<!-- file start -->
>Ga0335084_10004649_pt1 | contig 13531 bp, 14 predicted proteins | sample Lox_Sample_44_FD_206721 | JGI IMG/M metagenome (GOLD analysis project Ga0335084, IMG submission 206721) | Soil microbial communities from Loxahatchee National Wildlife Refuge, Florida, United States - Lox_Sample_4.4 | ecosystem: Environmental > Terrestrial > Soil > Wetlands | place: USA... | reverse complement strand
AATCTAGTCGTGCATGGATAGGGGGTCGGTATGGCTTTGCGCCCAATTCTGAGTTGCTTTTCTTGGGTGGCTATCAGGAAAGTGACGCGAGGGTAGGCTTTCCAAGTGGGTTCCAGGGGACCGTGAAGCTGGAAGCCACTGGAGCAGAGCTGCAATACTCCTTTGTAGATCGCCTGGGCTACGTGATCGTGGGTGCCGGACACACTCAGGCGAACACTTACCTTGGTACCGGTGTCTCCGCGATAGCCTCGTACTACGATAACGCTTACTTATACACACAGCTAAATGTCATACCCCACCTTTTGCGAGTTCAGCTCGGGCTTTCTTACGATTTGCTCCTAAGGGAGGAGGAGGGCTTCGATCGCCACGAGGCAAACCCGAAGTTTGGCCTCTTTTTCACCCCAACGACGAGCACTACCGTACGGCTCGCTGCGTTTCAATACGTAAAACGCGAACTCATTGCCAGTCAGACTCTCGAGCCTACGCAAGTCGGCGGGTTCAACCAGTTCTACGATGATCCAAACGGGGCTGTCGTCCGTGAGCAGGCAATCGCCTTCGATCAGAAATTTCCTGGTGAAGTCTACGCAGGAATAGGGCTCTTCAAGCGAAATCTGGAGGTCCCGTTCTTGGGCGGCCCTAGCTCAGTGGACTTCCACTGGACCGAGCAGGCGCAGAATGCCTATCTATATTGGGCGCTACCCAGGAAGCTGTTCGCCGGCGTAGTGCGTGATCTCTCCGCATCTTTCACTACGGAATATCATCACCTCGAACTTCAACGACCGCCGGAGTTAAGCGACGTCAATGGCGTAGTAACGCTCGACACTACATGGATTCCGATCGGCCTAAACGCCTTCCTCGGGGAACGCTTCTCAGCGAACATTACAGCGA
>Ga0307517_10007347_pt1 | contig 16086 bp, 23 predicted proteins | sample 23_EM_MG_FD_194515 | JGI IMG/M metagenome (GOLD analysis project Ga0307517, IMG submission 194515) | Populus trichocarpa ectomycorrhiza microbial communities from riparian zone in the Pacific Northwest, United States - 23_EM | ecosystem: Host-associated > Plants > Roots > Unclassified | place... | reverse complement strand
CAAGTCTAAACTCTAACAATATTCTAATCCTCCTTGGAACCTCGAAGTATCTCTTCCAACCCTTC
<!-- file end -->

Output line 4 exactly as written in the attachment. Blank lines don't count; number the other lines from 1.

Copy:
CAAGTCTAAACTCTAACAATATTCTAATCCTCCTTGGAACCTCGAAGTATCTCTTCCAACCCTTC